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Calcutta Coupler Mechanism

Calcutta scale changer harmoniums need to allow for the keyboard to be shifted up or down the scale. This makes the coupler mechanism more complicated than on a Delhi-style harmonium.

An array of flat 'sticks' sit underneath the keyboard at an angle, with one end under the key and the other end sitting in the lifter mechanism one octave lower or higher than the keyboard end. When you engage the couple, usually with a push/pull knob to the left of the keyboard, the lifter one octave above or below the played key is raised to allow air flow through those reeds, creating a richer and louder sound.

Each stick has a hole in the middle and allows the stick to pivot up or down on a pin on the bottom of keyboard tray. The sticks are trapped (barely on some instruments) between pins on the keyboard tray.

When the scale changer handle on the front of the instrument is pressed down, it tilts the front of the keyboard up, and the far end down, so it can slide back and forth 'underneath' the lifter arms for the reeds.

The sticks are not very secure and can work their way free and interfere with the key, preventing it from going down far enough to make a sound.

In one case, the harmonium was turned upside down and almost all of the sticks scattered around the keyboard.    

The image below shows the coupler sticks underneath the keyboard mechanism and is taken from the back of the harmonium. This coupler system activates the keys one octave below any pressed keys. The keyboard is tilted up and back and is at the top of the picture. The lifter mechanisms for each key are at the bottom of the picture.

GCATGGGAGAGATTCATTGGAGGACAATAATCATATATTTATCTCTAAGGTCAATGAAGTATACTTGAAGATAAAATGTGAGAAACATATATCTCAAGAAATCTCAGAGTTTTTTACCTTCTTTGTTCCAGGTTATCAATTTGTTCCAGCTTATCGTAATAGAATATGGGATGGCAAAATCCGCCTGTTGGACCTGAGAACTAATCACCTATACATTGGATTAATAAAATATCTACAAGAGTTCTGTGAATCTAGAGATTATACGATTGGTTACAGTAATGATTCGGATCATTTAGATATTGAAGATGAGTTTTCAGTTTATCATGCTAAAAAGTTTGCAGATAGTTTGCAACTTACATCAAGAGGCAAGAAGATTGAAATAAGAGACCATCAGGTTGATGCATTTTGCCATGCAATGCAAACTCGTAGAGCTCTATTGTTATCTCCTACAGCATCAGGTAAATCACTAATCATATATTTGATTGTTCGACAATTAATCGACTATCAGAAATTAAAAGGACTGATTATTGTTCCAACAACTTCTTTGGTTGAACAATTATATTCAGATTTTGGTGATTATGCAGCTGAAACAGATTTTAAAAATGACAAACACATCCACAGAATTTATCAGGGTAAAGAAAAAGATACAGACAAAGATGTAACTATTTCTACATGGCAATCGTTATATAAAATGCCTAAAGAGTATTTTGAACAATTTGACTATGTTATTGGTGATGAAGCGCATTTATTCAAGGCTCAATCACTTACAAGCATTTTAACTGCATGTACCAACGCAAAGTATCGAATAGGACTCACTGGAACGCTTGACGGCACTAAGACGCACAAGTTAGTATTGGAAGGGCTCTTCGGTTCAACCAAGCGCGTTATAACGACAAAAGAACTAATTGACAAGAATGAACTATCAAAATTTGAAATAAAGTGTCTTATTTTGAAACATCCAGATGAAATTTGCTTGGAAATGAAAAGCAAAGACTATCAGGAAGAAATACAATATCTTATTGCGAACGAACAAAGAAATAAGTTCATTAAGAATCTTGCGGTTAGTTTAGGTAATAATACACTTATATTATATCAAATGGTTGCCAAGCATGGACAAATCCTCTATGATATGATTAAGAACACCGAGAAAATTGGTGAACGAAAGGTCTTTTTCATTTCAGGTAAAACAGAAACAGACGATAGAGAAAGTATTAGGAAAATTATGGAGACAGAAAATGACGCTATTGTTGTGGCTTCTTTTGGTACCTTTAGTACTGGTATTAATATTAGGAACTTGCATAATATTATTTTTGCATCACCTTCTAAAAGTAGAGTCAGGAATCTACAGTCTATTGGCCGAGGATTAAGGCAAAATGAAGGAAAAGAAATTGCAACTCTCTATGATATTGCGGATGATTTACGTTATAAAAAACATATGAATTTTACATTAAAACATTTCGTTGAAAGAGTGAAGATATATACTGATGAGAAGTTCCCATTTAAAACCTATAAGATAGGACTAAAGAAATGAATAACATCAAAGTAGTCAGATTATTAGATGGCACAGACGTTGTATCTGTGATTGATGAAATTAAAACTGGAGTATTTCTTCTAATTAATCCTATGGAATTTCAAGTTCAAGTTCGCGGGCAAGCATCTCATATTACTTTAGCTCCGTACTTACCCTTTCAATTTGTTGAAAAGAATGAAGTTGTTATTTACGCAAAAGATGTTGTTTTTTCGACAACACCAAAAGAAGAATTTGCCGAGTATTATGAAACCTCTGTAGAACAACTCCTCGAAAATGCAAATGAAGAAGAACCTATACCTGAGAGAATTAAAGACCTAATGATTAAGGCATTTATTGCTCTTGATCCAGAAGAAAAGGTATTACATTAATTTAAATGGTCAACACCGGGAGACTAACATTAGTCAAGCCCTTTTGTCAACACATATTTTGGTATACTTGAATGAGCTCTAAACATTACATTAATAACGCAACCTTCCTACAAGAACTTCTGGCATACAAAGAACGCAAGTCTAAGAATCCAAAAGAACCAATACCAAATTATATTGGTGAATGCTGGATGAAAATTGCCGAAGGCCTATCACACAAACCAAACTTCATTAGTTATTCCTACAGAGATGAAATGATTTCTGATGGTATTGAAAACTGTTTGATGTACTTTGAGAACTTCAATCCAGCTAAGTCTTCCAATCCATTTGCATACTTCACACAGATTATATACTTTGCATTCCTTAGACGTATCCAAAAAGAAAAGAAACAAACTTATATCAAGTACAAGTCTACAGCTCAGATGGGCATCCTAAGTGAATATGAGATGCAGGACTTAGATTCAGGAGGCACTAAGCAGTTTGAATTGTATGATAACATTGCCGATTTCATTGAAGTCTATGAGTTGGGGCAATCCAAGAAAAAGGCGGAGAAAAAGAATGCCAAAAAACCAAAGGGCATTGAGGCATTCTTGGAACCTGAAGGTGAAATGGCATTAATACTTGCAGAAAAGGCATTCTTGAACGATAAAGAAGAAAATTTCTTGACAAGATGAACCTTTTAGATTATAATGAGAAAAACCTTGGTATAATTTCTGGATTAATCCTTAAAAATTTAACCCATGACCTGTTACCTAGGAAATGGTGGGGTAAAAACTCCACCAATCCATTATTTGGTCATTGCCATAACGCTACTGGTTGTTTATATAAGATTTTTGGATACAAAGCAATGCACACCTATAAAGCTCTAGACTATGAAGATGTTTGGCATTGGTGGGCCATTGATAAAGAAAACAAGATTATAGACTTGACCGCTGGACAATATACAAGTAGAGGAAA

Note the diagonal scratches on the coupler sticks which helps you put the sticks back in the right location if you had to remove several of them.

Some couplers, like the ones shown on this page, sound a note an octave below the active key. Some have the sticks going from left to right, which activates the note one octave above the depressed key.

Scale Changer Harmonium Coupler Mechanism

The picture to the right shows a close up of the coupler sticks at the low end of the keyboard with the keyboard shifted up five notes.

When a key at the right end of stick is pressed, the associated stick lifts the lifter of the key one octave below the key, allowing this reeds to sound.

A harmonium with an coupler which plays the key an octave above the depressed key has the sticks running from left to right.

Scale Changer Harmonium Coupler Mechanism

This picture shows more details of the coupler mechanism with eight keys and one of the lifters removed to hopefully provide a better view of the mechanism.

The lifters have springs which keep the reed holes covered when the key is not pressed. 

This harmonium had four(!) ranks of reeds so the lifter 'shoes' are quite long.

The horizontal row of nails between the 3rd and 4th reed holes keep the lifter 'shoes' aligned and are not the nails which keep the coupler sticks in place. 

Scale Changer Harmonium Coupler Mechanism
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